Age Eligibility Rule conversation - any proof of success? - TennisForum.com
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post #1 of 17 (permalink) Old Jul 20th, 2019, 09:28 AM Thread Starter
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Age Eligibility Rule conversation - any proof of success?

SO, here's my thing:

I'm a big fan of the Age Eligibility Rule. I think it's important to put a system in place to prevent, basically, child labor on an exploitative scale, and I think there's enough history of monstrous tennis parents using their kids as cash-cows/living vicariously through them, AND enough history of physical burnout as a consequence of playing too much, too big, too young, to justify putting some kind of system in place.

I'm also extremely suspicious of the current campaign against it (or, rather, questioning of it) being waged by so many in 'the media', seemingly because Federer has greenlit conversation of it all of a sudden (and the fact he has a financial stake in a 15 year old's success is, I'm sure, unrelated to that....)

HOWEVER....

The recent thread on Michelle Larcher de Brito got me thinking: is there any proof that the AER actually, you know, worked? Do we know that it reduced the number of burnout cases, or liberated young women from controlling fathers/coaches by providing them time to grow up before they become elite players?

Because I can think of an uncomfortable number of cases of burnout since the creation of the AER.

Michelle Larcher de Brito: won a match against a top 100 player at age 14, career high ranking at age 16, last notable results at age 20 and 22 (defeating Sharapova and Ivanovic, both in the top 10 at the respective time of the match), now a real estate agent (and maybe dog hotel owner?) at age 26.

Nicole Vaidisova: top 10 player at age 17, 2nd week of slams regularly at age 16, effectively stopped playing at age 20.

Tatiana Golovin: 2nd week of majors at age 15 and 16, reached #12 at age 20, retired at age 20.

Agnes Szavay: junior French Open title, skyrocketed up the rankings at age 18 (from outside top 100 to YE #20) by virtue of a strong clay season, a breakout US summer season (final New Haven, QF US Open), and a title at the Beijing Tier II, then a couple years of chronic back injury and she was effectively retired by age 22.

There are others in there who achieved career heights as teenagers and never came close to them again: Tamira Paszek, Sesil Karatantcheva, Michaela Krajicek, etc.

So the question is, do the Age Eligibility Rules have any proof of success? Some players (Anisimova, for example) have expressed gratitude to them, which is great, but are there any actual qualitative studies on teen burnout before the AER and after the AER?
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post #2 of 17 (permalink) Old Jul 20th, 2019, 10:25 AM
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Re: Age Eligibility Rule conversation - any proof of success?

AER is not a silver bullet to prevent burnout, as the cases you've picked out illustrate. A player can burn out under media pressure at any age, as plenty of 20somethings we've seen recently also illustrate. It's also not a perfect system - it's always had loopholes, like no limit to the amount of junior tournaments allowed.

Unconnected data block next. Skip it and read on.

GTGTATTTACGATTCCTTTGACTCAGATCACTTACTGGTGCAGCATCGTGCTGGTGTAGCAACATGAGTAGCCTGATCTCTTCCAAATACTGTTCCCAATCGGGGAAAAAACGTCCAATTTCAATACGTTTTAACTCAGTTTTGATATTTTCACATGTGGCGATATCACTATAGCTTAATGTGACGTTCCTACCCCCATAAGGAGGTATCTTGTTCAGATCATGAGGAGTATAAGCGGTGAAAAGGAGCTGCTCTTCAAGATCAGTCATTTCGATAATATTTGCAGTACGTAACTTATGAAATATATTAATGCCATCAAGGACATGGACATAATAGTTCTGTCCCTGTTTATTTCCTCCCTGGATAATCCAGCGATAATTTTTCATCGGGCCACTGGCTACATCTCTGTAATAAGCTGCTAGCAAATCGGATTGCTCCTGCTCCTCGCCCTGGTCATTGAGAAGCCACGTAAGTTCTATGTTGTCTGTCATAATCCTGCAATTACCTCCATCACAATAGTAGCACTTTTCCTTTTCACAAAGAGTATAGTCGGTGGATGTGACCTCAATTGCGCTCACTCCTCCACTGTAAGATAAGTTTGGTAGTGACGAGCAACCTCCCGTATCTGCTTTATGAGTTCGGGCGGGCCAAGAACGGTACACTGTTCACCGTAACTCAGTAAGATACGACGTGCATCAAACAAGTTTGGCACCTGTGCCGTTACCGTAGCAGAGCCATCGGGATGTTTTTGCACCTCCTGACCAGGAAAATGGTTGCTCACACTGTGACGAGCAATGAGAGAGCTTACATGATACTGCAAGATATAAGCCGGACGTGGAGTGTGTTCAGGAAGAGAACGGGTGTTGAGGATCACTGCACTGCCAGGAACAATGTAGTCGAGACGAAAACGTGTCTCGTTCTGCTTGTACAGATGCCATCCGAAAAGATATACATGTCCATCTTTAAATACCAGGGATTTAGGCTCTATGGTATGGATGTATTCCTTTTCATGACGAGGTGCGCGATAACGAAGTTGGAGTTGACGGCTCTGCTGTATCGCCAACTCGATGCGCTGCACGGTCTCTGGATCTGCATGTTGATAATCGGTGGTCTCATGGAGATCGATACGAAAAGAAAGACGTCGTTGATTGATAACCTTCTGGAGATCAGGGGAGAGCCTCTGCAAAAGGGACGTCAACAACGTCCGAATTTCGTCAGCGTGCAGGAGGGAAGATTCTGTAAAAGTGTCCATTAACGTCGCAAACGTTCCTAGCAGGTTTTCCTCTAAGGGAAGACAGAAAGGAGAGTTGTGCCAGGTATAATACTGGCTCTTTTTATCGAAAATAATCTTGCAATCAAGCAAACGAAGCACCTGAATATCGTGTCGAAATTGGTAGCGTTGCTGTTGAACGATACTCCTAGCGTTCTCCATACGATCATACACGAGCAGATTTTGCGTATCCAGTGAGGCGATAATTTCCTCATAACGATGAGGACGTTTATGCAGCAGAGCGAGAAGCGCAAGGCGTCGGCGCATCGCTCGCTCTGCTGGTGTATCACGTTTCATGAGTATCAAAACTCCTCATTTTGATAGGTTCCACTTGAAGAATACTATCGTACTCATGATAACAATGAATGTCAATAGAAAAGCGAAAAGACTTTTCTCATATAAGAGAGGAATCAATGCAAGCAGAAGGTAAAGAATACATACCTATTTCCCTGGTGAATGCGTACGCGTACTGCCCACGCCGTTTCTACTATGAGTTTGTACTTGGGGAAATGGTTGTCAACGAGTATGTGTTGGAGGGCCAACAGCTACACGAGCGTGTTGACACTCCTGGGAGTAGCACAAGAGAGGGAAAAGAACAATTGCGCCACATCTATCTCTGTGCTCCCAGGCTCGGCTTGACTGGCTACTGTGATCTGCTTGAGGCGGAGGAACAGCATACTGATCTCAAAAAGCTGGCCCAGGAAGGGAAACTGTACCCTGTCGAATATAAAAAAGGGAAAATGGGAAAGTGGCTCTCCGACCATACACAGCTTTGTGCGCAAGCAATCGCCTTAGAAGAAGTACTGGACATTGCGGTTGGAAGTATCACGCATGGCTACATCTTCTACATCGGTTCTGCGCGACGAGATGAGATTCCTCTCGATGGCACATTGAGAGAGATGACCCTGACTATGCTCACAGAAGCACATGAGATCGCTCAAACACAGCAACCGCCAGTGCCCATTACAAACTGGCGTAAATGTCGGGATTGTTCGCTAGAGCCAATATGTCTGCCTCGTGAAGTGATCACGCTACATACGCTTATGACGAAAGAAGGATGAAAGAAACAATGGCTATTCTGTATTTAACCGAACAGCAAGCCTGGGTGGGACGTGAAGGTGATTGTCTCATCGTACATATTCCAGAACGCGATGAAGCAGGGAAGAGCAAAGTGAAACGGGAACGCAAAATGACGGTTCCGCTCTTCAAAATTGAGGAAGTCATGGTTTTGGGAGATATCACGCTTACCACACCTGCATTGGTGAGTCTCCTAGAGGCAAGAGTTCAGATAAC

There probably isn't a silver bullet solution because both physical and mental burnout are complex, usually with many reasons behind them.

That doesn't mean AER isn't valuable, and I think one of the strongest aspects of it is that it prevents a child from being forced into the role of family breadwinner. In every entertainment field where there's a fixation on youth, there are exploitative people whose only interest is in making a quick buck off a young talent - you can see them circling Gauff already. At her age, the only pressure she should be feeling is her own internal competitive pressure - not about fulfilling media commitments or making money.

The number of people who are so quick to declare that she's ready and able to deal with all of this based on, what, a couple of composed and mature press conferences, is disturbing.
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post #3 of 17 (permalink) Old Jul 20th, 2019, 11:00 AM
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Re: Age Eligibility Rule conversation - any proof of success?

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Originally Posted by gold fangs View Post
like no limit to the amount of junior tournaments allowed.
Juniors will be playing other tournaments if they are restricted from playing at the level based on merit.

Tennis is a non-contact sport, safe compared with a lot of other sports. If they can make some money get on TV good on them. If junior tennis players are good enough to play against professional players why not.

Junior tennis players are free to sign up with the British and Australian Army at 16, and the US Army at 17. But they have to be protected from the dangers of playing professional tennis...
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post #4 of 17 (permalink) Old Jul 20th, 2019, 11:47 AM
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Re: Age Eligibility Rule conversation - any proof of success?

People are not undrestanding the reality of a situation where a 12 year old can make endorsement money. Parents are desperate for the money, thats why the kid is good so early, parents rushed them into it
Part of it is that a full WTA schedule is very tough on the body, and part of it is that parents want as much money now as possible because they know their kid can get injured or mentally unravel any match
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post #5 of 17 (permalink) Old Jul 20th, 2019, 11:57 AM
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Re: Age Eligibility Rule conversation - any proof of success?